If you use Skype, SnapChat, Facebook chat, WhatsApp, or Google off-the-record chat, then it’s time for you to rethink your digital communications strategy and switch to other more secure messaging programs. As part of a campaign to find "secure and usable crypto," the EFF evaluated 39 messaging products ranging from chat clients, text messaging apps, email applications, and voice and video call tools to let us know “which messaging technologies are truly safe and secure.”
The “best” programs for digital communications, according to the EFF’s Secure Messaging Scorecard, are:
The “freebie” options to protect your privacy while maintaining security include CryptoCat, which is a free chat program that works in popular web browsers and on iPhones; ChatSecure for secure chats over iPhone or Android – Android can be combined with Orbot, a free proxy app that uses Tor; smartphone calls can be secure by using Signal for iPhone or by using the RedPhone app for Android; and TextSecure for sending secure texts on Android.
The pay for privacy and security app options with perfect scores included Silent Text for iOS and for Android and Silent Phone for iOS and for Android. The apps are free, but using them means paying a $9.95 monthly subscription.
It’s important to note that the EFF conducted neither vulnerability assessments nor in-depth technical analyses on the encryption applications. The communication products reviewed have a “large user base,” are easy to use and are “strongly secure.” Each messaging tool was rated “on a range of security best practices.” The end game is to identify programs that can protect people’s communications from government surveillance.
As Joseph Bonneau from Princeton University pointed out, “It’s important to realize we’re mostly grading for effort here and not execution. We’re still a long way from being able to state with confidence how much security apps are actually delivering.”
Hopefully that clears up any confusion for those of you who read “How Secure is TextSecure” (pdf). After German security researchers audited TextSecure, they presented “an Unknown Key-Share Attack on the protocol” as well as mitigation strategy that could be applied so that TextSecure’s “push messaging can indeed achieve the goals of authenticity and confidentiality.”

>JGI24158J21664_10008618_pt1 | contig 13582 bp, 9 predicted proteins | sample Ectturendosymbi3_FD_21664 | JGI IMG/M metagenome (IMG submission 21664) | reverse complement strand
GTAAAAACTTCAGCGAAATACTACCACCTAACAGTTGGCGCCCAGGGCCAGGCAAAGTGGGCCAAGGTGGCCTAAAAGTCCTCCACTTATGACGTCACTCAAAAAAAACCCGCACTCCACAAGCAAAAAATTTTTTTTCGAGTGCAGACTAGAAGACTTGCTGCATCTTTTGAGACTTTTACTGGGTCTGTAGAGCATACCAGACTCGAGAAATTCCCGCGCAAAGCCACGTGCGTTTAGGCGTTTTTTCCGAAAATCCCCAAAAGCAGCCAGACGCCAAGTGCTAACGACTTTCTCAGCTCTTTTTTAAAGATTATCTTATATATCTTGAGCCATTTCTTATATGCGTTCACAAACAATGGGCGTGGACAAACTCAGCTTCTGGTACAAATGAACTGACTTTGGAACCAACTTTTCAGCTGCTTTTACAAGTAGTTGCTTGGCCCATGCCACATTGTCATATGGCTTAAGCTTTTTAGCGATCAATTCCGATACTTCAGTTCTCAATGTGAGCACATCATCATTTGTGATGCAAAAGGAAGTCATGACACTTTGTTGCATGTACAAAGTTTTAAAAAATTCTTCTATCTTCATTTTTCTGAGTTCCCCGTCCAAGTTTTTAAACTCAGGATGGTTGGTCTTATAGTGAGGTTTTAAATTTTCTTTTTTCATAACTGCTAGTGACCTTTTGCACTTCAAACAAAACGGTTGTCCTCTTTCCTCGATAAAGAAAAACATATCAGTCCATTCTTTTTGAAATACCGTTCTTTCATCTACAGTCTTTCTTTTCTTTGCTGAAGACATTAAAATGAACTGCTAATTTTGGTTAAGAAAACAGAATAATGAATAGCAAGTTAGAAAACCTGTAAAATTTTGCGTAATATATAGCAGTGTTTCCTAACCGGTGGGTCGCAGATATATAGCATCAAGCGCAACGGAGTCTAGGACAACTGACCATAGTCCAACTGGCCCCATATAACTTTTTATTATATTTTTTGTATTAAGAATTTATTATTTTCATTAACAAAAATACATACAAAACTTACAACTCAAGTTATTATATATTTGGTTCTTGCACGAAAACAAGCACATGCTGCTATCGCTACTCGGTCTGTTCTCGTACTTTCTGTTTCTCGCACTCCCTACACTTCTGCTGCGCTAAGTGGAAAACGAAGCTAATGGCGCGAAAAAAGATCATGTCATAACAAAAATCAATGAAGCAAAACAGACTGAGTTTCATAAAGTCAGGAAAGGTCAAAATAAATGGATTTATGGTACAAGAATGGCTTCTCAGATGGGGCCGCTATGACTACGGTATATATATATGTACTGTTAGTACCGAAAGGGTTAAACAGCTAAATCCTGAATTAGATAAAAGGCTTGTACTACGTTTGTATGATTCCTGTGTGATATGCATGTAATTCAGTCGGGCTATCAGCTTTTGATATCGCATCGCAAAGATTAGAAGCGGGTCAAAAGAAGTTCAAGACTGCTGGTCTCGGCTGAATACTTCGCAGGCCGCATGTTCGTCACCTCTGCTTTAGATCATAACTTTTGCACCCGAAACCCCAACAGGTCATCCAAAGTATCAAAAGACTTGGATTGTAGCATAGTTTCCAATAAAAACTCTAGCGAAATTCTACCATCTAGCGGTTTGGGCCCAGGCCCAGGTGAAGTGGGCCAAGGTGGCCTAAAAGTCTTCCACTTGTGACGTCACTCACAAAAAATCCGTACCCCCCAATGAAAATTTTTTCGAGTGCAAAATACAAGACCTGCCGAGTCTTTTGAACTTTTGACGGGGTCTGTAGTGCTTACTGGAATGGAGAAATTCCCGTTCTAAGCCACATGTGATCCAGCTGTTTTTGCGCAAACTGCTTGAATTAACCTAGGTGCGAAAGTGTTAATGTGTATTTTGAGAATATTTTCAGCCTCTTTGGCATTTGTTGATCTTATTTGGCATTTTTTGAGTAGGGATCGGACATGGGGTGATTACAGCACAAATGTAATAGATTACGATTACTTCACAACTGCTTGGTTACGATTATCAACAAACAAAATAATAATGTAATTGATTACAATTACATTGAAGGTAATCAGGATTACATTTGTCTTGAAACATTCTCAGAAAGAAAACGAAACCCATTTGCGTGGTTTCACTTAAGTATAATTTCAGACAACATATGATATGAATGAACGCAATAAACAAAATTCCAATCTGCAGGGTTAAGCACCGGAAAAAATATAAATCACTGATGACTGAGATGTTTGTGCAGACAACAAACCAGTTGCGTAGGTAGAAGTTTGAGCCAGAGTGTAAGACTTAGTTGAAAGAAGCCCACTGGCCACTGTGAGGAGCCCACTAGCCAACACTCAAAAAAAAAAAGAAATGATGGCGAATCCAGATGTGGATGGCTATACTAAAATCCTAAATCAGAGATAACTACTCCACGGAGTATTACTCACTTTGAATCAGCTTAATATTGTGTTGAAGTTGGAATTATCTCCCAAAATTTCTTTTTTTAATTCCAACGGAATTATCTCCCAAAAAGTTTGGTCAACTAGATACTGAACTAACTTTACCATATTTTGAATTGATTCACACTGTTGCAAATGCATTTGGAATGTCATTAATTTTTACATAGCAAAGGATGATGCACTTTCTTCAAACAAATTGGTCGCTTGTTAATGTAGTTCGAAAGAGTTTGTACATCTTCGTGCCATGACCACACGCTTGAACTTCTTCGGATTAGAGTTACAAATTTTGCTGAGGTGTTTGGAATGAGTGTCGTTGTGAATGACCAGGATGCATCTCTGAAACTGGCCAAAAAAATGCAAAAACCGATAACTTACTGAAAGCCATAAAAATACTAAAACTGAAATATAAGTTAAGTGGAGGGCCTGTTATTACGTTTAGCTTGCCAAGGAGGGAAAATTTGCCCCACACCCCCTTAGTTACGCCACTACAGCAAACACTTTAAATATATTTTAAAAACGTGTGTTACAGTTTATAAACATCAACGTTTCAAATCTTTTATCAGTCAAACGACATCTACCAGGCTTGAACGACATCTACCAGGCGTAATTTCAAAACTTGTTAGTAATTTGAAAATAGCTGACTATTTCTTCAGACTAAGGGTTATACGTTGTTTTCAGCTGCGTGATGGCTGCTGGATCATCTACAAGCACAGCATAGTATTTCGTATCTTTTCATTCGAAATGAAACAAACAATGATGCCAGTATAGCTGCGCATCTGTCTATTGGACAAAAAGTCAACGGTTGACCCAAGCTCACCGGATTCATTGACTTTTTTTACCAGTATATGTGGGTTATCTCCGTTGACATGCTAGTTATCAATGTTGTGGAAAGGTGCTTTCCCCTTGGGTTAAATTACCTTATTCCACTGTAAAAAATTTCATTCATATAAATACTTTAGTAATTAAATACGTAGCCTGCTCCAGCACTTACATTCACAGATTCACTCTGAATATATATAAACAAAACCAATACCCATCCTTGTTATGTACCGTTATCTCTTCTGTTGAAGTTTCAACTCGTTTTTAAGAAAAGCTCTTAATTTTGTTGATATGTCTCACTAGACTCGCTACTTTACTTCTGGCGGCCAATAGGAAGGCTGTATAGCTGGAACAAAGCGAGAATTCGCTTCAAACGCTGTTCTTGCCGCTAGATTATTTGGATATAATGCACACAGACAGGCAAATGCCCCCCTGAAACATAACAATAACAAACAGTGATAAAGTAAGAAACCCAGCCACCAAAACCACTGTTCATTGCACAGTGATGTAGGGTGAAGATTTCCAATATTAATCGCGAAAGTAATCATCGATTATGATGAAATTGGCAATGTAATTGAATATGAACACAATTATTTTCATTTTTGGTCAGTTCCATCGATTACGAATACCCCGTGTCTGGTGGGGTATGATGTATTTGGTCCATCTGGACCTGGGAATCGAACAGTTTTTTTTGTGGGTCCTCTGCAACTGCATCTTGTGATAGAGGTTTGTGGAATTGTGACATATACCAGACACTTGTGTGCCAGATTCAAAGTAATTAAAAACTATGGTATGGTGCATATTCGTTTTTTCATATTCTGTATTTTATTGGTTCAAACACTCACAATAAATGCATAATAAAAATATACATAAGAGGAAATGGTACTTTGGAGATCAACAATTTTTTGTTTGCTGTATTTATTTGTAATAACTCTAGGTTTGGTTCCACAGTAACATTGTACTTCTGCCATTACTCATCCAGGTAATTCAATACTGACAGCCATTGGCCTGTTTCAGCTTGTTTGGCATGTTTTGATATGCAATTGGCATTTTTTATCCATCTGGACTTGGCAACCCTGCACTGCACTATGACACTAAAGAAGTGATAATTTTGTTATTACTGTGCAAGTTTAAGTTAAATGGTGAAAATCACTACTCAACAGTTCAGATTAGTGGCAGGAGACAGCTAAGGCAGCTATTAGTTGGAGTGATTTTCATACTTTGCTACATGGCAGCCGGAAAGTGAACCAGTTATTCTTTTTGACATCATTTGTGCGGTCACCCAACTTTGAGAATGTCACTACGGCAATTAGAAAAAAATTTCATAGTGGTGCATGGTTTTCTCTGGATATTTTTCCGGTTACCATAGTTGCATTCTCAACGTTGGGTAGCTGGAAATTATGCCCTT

The reason for the thumbs up approval is that the above secure messaging products met all of the following seven criteria: Your communications are protected from snooping eyes because they are encrypted in-transit and encrypted with a key that a provider can’t access; past communications are secure even if the keys are stolen; you can independently verify your correspondent's identity; the code is open to independent review and has undergone an independent security audit; and the crypto design has been well-documented.
Next-best secure communication tools
Six communication tools missed achieving a gold star across the board by one criteria.
The two communication programs deemed insecure if your keys are stolen are Mailvelope and Subrosa.
- Mailvelope provides OpenPGP encryption for webmail and comes preconfigured for Gmail, Yahoo Mail, Outlook.com and GMX. It is available as a Firefox add-on or as a Chrome extension.
- Subrosa is an encrypted communication platform for chatting, voice calls or video chats.
Four messaging programs missed a perfect score because the code has not been audited. Those are:
- Jitsi + Ostel, from the Guardian Project;
- Adium, an off-the-record messaging app for Mac;
- Pidgin, an OTR messaging app for Windows;
- RetroShare, a program to securely chat and share files.
Popular but not very secure chat programs
Other messaging apps fell somewhere in the middle, but here are some that people I know insist upon using. FYI: Just because a chat program is popular doesn’t mean you should be using it. SnapChat, WhatsApp, Facebook chat and Google off-the-record chat scored poorly, only doing well in the two the areas of encrypting messages in-transit and the code has been audited. The only two Skype managed to pass were encryption in-transit and encrypted so the provider can’t read the messages.
"The revelations from Edward Snowden confirm that governments are spying on our digital lives, devouring all communications that aren't protected by encryption," said EFF Technology Projects Director Peter Eckersley. "Many new tools claim to protect you, but don't include critical features like end-to-end encryption or secure deletion. This scorecard gives you the facts you need to choose the right technology to send your message."
Insecure messaging products
No one is suggesting you start sending messages in a bottle, but AIM, BlackBerry Messenger, Hushmail, Secret, Viber and Yahoo Messenger are a few that only passed one, encryption in-transit, meaning if you use these for messaging then it’s time to kick them to the curb. Mxit and QQ failed across the board.
I highly encourage you to review the entire Secure Messaging Scorecard and then take action by using the secure ones that can best protect your privacy from widespread Internet surveillance.